1985 was a long time ago; but there is a history there of quiet coordination between government and BBC. I'd still rather have the BBC than CNN or Murdoch though.
Asking for a security vetting of senior staff isn't so different to BAe (at the time) or a local council asking for one. There'd be a far larger scandal if someone revealed a fascist or communist ended up running the place, no? Hardly interference in programmes...
Agreed on Murdoch. :)
My inner conspiracy-theorist wonders if this is divide-and-conquer, or just the death throes of dying media.
At least this would provide an alternative news source that is not driven by commercial forces, and can focus on what it believes is important, rather than what gets the most eyeballs.
But then the UK tied BBC programme funding to number of viewers (can't find a source, sorry).
But they're nowhere near as bad as the rightwing press: Times, Mail, Telegraph, Sun, Express.
The Telegraph is almost the reverse of state-owned media. Since they pay Boris Johnson more than the office of Prime Minister does, in some ways we're a media-owned state.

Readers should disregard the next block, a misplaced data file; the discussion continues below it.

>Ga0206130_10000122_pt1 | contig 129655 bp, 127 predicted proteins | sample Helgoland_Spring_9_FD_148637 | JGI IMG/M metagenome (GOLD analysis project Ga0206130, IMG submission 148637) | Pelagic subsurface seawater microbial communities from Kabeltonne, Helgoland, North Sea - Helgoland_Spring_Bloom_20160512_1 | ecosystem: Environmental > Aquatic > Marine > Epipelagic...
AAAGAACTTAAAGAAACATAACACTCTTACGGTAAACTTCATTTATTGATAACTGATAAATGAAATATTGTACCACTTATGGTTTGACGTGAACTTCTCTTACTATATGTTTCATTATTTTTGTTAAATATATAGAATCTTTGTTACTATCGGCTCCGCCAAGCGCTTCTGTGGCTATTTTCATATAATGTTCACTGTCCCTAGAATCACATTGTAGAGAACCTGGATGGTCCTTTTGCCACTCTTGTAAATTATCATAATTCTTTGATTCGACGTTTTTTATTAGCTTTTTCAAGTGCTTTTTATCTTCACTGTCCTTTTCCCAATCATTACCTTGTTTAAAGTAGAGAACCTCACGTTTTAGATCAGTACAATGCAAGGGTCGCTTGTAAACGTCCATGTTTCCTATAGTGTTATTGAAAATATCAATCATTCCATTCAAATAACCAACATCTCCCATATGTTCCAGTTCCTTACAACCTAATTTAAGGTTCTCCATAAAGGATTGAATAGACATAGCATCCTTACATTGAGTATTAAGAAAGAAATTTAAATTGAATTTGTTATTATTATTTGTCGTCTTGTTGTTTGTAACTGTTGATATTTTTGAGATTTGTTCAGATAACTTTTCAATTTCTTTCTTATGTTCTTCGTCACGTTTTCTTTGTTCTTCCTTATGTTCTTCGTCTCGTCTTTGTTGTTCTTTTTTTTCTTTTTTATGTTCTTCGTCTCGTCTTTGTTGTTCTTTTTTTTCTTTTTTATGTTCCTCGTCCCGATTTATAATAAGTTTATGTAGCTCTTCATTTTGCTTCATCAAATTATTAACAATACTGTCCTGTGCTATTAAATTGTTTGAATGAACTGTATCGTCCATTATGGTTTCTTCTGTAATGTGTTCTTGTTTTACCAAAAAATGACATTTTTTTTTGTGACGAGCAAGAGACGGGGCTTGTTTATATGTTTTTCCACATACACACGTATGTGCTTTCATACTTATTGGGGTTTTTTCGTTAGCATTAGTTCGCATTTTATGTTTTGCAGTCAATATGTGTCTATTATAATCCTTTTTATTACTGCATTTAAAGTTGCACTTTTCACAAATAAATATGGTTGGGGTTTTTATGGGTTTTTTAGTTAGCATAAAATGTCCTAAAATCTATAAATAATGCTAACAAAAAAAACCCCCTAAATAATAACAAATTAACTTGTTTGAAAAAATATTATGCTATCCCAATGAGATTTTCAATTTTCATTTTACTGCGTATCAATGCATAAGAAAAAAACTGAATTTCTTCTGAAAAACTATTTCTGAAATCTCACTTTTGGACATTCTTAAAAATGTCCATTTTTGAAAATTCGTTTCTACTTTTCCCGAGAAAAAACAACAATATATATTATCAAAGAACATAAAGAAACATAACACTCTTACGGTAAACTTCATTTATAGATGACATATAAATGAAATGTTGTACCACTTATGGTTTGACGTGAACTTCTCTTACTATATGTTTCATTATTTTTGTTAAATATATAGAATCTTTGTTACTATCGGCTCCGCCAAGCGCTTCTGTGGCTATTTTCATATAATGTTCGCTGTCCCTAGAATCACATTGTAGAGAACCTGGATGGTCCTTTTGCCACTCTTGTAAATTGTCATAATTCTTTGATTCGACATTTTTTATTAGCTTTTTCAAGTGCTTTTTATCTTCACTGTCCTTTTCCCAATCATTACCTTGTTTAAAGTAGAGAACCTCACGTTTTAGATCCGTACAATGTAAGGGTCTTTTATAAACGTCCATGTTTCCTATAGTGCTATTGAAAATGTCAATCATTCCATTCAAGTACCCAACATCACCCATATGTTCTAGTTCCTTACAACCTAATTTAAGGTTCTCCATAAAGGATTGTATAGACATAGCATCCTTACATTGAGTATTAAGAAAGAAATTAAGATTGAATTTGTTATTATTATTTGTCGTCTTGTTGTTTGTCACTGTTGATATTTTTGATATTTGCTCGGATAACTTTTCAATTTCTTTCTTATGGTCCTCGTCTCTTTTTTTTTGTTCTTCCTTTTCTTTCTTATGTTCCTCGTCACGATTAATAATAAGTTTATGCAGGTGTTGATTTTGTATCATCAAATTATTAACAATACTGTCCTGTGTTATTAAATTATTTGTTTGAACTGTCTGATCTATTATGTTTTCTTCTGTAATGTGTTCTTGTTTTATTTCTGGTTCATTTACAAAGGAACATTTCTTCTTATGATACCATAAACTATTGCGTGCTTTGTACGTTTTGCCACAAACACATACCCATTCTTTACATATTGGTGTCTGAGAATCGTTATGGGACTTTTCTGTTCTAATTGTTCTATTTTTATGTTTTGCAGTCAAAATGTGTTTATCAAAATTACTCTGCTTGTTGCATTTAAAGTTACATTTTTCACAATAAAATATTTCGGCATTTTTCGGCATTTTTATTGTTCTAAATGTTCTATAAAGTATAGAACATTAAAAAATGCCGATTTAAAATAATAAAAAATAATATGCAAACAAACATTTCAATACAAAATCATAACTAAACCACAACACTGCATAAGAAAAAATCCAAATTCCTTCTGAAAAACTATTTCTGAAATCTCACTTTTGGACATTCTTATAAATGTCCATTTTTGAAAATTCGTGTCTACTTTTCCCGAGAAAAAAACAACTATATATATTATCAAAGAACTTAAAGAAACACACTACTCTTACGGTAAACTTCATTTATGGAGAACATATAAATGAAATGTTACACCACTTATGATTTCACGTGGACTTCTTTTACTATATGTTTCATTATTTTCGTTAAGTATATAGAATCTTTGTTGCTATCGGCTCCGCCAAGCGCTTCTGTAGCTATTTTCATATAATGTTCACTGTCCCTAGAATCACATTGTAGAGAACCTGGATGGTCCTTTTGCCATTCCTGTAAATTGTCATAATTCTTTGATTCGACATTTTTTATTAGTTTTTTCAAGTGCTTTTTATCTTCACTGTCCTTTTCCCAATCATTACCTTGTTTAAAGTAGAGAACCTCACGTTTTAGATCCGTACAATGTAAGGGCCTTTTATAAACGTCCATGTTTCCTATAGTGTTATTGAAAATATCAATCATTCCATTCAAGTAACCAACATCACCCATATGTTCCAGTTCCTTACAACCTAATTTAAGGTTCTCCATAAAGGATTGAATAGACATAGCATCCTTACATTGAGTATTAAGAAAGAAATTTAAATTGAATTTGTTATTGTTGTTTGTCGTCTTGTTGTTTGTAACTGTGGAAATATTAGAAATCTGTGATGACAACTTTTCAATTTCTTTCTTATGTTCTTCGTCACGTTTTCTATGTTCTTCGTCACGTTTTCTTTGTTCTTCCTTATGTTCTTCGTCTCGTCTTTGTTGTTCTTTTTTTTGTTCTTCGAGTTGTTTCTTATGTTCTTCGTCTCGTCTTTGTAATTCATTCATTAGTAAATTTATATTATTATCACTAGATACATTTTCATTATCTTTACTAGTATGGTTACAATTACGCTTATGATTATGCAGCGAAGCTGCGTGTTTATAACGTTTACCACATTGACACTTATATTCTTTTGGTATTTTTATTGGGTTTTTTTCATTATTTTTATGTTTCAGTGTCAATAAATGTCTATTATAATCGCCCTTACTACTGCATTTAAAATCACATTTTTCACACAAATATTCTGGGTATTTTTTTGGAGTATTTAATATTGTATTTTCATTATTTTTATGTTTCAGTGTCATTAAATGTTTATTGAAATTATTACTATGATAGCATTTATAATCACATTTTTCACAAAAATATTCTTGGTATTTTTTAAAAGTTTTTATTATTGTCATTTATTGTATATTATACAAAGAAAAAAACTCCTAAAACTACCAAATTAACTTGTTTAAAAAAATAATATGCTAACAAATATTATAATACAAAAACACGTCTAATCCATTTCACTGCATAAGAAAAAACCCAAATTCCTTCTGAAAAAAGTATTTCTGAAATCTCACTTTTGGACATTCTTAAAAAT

Either I was naive, which is very likely, or they lost the high ground along the way. At any rate, the effect is the same for me. I don't trust them any longer. And, I don't think I'm alone.
The most extreme is probably Donald Trump's Twitter account where he and probably some of his associates sometimes publish tweets every half an hour. There is no way that this information is well reasearched, also with 140 (or 280?) characters even if it was the case, it's practically impossible to compress multiple perspectives in that.
Yellow press is not great but better researched and has more perspective. In fact Journalists have to go through difficult tests when they apply for jobs, at least in Germany, often for outlets where people think it's low quality. Of course then they are also news sources like NYT or magazines like New Yorkers with articles that put things in multiple perspectices and are probably often the product of days, weeks or months of work.
That said, if someone wants as unbiased as possible information about the world, then one should read peer reviewed research papers and books published by researchers. But that's really not news anymore.
I was such a bloody idealist. The distinction between democratic populism and mob violence is iffy in practice.